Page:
Connect to WLAN

 

To connect the BBBW to an existing WLAN do as follow (in this example I will connect to fadan)

debian@beaglebone:~$ connmanctl

Error getting VPN connections: The name net.connman.vpn was not provided by any connmanctl> scan wifi

Scan completed for wifi

connmanctl> services

    fadan                wifi_f45eab2eda93_666164616e_managed_psk

    WOW FI - FASTWEB     wifi_f45eab2eda93_574f57204649202d2046415354574542_managed_ieee8021x

    Vodafone-30480172    wifi_f45eab2eda93_566f6461666f6e652d3330343830313732_managed_psk

    chabe71              wifi_f45eab2eda93_63686162653731_managed_psk

    InfotreSerenella     wifi_f45eab2eda93_496e666f747265536572656e656c6c61_managed_psk

connmanctl> agent on

Agent registered

connmanctl> connect wifi_f45eab2eda93_666164616e_managed_psk

After you execute the last command you will be prompted to give the WLAN password, entered it and you will be connected to your network.

Eventually exit from connmanctl with 'quit'.

 

 

Access Point settings

 

As mentioned in the Introduction my goal was to provide WLAN for wireless sensors. For this scenario the default configuration is great, but I wanted to twist around and change Access Point settings.

First I must say that I had some problem using the wl-18xx firmware provided with the shipping image, since it conflicted with the network manager connman. Those issues were gone since Debian image 2017-05-07, were everything works as expected.

The wireless chip, wl1835MOD, is set to AP + STA + Bluetooth mode as default. This setup is just what I wanted. Now let's add personalization to the Access Point settings.

To configure Access Point we need to change the settings in the file '/etc/default/bb-wl18xx'. Below the content of the file with my settings

debian@beaglebone:~$ cat /etc/default/bb-wl18xx

# TETHER_ENABLED: Whether or not to run the /usr/bin/bb-wl18xx-tether daemon; set to no to disable.

TETHER_ENABLED=yes

 

 

# USE_CONNMAN_TETHER: Whether or not to just use connman tether inteface; set to no to disable.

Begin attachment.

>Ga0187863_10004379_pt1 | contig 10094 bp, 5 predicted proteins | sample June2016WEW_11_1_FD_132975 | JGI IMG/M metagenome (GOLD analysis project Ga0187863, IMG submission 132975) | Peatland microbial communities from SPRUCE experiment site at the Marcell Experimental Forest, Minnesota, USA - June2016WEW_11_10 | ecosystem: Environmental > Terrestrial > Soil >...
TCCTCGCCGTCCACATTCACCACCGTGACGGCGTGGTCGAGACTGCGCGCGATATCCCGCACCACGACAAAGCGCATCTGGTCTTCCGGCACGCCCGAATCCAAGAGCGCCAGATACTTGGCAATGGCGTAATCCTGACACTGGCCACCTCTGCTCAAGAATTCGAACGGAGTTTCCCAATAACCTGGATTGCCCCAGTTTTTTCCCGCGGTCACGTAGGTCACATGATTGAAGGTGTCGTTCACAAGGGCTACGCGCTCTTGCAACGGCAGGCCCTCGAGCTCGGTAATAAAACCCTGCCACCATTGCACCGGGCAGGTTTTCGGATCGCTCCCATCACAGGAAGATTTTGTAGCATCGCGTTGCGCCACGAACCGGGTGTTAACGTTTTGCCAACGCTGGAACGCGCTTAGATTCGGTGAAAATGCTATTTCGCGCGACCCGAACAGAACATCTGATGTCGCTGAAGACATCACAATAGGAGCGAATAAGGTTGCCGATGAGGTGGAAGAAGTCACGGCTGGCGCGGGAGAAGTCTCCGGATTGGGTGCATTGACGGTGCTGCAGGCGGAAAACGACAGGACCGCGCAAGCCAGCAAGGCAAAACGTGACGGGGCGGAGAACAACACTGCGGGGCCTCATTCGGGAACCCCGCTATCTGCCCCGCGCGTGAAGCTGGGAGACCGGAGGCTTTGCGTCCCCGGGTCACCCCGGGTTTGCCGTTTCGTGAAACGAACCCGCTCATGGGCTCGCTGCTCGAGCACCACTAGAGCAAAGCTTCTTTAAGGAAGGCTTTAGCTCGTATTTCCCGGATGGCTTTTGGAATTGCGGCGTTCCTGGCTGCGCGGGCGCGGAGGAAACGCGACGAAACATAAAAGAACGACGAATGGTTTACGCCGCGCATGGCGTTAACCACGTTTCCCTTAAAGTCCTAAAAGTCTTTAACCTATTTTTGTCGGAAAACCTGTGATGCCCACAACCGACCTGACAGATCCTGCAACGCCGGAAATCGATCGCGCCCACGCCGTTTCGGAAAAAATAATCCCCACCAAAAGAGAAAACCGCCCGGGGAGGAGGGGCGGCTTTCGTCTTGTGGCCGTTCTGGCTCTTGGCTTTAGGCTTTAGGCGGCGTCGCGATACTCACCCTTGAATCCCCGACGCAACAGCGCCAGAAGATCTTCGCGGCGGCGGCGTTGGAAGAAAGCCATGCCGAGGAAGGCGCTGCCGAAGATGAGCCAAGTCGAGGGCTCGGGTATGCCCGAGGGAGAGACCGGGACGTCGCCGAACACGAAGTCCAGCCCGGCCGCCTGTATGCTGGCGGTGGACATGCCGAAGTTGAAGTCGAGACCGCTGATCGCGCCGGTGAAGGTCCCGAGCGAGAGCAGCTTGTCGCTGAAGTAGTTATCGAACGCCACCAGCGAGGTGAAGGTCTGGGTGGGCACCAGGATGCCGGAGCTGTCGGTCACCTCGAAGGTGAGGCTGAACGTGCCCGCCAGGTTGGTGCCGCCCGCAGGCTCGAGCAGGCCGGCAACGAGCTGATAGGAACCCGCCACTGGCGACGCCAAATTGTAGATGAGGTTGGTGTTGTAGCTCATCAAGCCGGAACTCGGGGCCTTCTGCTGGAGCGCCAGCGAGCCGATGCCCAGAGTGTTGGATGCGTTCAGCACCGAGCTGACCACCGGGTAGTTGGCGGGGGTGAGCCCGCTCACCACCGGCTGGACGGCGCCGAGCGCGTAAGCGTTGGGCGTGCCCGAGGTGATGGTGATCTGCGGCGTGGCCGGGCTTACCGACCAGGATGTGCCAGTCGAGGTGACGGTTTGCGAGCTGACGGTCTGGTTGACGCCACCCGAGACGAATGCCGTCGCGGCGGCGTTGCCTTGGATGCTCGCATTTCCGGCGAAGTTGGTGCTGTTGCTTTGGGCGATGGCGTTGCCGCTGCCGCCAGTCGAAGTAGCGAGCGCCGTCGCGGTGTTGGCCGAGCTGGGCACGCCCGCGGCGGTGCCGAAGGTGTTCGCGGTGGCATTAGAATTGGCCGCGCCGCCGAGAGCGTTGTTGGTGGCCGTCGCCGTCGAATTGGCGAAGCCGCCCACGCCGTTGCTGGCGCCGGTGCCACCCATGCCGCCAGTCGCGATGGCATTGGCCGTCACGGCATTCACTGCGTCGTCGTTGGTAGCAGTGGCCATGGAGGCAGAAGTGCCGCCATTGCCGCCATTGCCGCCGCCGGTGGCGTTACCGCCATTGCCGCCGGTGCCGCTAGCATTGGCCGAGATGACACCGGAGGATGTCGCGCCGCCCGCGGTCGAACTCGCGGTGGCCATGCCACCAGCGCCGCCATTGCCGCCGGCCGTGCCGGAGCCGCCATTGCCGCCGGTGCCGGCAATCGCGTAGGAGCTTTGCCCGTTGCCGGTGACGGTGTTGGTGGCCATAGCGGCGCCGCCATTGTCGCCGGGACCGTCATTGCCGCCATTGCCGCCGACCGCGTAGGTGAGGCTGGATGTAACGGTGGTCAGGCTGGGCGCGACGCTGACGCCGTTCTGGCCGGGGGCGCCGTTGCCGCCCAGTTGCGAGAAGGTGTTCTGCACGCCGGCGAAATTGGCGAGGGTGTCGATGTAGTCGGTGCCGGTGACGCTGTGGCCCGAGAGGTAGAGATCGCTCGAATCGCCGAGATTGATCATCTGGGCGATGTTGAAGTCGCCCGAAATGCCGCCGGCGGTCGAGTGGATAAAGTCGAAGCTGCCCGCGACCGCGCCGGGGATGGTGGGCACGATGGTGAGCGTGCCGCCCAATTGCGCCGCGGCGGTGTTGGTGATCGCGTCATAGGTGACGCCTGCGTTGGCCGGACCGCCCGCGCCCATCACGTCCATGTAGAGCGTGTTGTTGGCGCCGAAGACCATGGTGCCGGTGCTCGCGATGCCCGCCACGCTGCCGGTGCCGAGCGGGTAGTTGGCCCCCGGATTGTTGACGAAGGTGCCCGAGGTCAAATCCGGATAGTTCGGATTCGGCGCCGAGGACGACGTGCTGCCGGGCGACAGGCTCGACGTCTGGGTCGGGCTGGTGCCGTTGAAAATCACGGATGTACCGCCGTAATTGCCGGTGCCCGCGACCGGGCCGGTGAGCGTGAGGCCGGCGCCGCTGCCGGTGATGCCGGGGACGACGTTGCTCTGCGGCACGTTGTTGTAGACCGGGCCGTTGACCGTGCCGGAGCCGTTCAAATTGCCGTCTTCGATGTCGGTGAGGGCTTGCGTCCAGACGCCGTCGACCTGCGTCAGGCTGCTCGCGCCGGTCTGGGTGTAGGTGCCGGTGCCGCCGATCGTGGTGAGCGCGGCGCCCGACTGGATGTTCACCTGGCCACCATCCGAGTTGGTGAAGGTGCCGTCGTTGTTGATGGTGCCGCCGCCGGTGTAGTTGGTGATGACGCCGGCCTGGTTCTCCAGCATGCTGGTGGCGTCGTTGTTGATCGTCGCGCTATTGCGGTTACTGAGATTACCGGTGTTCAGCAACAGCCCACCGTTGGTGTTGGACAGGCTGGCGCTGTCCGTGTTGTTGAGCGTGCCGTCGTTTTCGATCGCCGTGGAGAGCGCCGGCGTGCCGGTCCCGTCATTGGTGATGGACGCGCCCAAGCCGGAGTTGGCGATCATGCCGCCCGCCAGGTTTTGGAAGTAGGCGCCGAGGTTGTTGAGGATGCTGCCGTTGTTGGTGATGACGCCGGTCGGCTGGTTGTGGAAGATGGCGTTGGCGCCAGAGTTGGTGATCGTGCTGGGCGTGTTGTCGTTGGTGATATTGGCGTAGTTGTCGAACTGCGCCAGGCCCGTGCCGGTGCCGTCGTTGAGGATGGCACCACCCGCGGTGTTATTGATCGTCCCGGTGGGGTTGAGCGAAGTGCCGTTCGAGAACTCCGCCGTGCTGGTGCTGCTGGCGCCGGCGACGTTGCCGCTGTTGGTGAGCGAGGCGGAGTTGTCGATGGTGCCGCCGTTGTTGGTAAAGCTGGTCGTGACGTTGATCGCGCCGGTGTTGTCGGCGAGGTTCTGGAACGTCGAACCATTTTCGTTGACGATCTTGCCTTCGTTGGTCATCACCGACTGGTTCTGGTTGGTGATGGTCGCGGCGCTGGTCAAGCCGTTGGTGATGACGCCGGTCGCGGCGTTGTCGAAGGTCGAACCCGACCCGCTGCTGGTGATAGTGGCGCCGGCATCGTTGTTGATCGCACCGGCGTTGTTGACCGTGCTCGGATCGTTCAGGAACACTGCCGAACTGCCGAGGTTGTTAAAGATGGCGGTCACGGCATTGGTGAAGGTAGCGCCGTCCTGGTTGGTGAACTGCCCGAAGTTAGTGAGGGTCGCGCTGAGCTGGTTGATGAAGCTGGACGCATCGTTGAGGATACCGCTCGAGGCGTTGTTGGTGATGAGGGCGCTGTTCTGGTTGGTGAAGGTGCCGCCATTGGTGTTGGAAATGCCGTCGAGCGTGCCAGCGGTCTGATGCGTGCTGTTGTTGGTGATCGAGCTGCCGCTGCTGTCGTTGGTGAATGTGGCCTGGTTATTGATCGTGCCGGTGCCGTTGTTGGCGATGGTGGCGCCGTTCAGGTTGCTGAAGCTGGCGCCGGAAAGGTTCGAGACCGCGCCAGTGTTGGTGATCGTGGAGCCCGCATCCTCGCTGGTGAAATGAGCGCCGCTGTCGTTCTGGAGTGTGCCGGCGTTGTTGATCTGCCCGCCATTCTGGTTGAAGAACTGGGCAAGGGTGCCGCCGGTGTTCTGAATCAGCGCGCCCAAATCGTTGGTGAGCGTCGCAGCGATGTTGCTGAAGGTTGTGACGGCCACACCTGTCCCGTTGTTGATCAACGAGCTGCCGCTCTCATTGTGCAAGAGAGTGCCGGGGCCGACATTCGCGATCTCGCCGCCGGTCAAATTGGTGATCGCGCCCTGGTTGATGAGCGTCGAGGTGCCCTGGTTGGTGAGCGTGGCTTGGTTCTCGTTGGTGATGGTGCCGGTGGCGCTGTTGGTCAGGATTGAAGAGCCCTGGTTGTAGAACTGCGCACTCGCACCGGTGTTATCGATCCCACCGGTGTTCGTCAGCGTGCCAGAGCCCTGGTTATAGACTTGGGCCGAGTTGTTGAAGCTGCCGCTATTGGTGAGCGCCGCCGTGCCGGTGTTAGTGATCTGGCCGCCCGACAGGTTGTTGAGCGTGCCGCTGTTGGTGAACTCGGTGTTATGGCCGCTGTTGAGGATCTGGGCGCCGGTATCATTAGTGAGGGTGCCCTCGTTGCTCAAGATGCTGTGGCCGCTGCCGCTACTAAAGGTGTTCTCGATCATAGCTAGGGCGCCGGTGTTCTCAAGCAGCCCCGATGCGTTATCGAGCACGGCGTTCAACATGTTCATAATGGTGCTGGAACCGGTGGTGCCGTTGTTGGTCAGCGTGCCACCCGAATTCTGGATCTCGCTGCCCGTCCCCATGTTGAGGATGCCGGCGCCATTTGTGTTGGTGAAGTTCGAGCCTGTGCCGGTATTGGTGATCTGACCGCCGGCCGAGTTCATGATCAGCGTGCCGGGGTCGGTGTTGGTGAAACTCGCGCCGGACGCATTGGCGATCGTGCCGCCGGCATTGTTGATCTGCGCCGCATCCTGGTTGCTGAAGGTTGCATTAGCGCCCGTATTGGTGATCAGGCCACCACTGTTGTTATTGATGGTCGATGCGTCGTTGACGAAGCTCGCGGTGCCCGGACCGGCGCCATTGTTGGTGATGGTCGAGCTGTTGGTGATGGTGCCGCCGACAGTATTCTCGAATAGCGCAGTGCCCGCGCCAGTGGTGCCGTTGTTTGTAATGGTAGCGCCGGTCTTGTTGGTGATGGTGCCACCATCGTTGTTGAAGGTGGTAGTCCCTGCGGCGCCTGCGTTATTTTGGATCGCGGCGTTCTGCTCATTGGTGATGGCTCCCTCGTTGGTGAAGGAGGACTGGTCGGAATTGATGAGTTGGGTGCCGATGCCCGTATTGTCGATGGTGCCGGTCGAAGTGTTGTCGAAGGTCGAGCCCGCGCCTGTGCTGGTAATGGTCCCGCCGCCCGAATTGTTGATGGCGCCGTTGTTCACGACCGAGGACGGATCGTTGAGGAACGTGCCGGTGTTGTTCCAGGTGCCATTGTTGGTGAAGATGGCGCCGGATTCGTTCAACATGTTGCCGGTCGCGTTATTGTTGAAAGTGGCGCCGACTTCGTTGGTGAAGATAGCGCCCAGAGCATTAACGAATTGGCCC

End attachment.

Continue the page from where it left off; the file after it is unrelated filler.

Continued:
USE_CONNMAN_TETHER=no

 

 

# USE_WL18XX_IP_PREFIX: default IP block of SoftAP0 interface

USE_WL18XX_IP_PREFIX="192.168.8"

 

 

# USE_WL18XX_MAC_ADDRESS: use custom mac address, for when work wifi starts sending deauthentication packet spam.

#USE_WL18XX_MAC_ADDRESS="EC:11:27:B:14:97"

 

 

# USE_PERSONAL_SSID: set custom ssid

USE_PERSONAL_SSID="BBBWhomeMQTT"

 

 

# USE_PERSONAL_PASSWORD: set ssid password

USE_PERSONAL_PASSWORD="homeMQTTap"

 

 

# USE_GENERATED_DNSMASQ: use generated version of /etc/dnsmasq.d/SoftAp0; set to no so user can modify /etc/dnsmasq.d/SoftAp0

USE_GENERATED_DNSMASQ=yes

 

 

# USE_GENERATED_HOSTAPD: use generated version of /etc/hostapd.conf; set to no so user can modify /etc/hostapd.conf

USE_GENERATED_HOSTAPD=no

 

 

# USE_APPENDED_SSID: appends mac address after SSID (aka -WXYZ, BeagleBone-WXYZ)

USE_APPENDED_SSID=no

I simply changed the AP SSID to "BBBWhomeMQTT" and AP password to "homeMQTTap", removed the appended mac address after SSID and set to don't use generated hostapd.

This is because I want to change hostapd configuration. Before rebooting to apply changes, I copied the automatic generated '/tmp/hostapd.conf' to '/etc/hostapd.conf' with command 'sudo cp /tmp/hostapd.conf /etc/hostapd.conf'.

Doing this I created a hostapd configuration file based on the default settings that will be use to set the Access Point.

At this point I modified the file '/etc/hostapd.conf' to enable the hidden network option (set ignore_broadcast_sssid to 1).

debian@beaglebone:~$ cat /etc/hostapd.conf

interface=SoftAp0

ssid=BBBWhomeMQTT

hw_mode=g

channel=1

macaddr_acl=0

auth_algs=1

ignore_broadcast_ssid=1

wpa=2

wpa_passphrase=homeMQTTap

wpa_key_mgmt=WPA-PSK

wpa_pairwise=TKIP

rsn_pairwise=CCMP

logger_syslog=-1

logger_syslog_level=2

That's it, reboot the board with 'sudo reboot' and from now on your BBBW will act as a hidden Access Point.

 

 

Fooling around with the BBBW

 

After the setup I finally started playing with the BBBW. I made an MQTT broker and a Local Web Server, both using node.js and started fooling around with Arduino Uno Wifi and Raspberry Pi 3 as wireless sensors.

 

 

 

Conclusion:

 

Playing with the BeagleBone Black Wireless was real fun, although initially there were problems setting the AP (compatibility issue between bb-wl18xx firmware and connmanctl), that were promptly resolved in newest version of the Debian Image.

The specific documentation for this board is lacking, in particular the SRM(System Reference Manual) is missing. But this was not a real issue, since all the BeagleBone Black, BeagleBone Green Wireless, and some linux related Raspberry Pi documentation apply to this board.

I was really pleased when I found that this board could work in AP + STA mode since it was useful for my project, and I really liked the bb-wl18xx setup thing. This saved me a lot of time that I would've lost trying to manually set hostapd and dnsmasq to work with connman.

On the performance side, this board has no problem running mongodb, an MQTT broker and a Web Server at the same time.

 

In conclusion, I find this board a nice way to add wireless connectivity to the BeagleBone Black. In particular I appreciated the new design with the Octavo SIP and the smart change from USB mini-B to USB micro-B.

I surely recommend this board to anyone wanting to experiment with wireless connectivity with a reliable Single Board Computer capable of real-time operations (thanks to the 2xPRU module).

 

Thank you for your patience.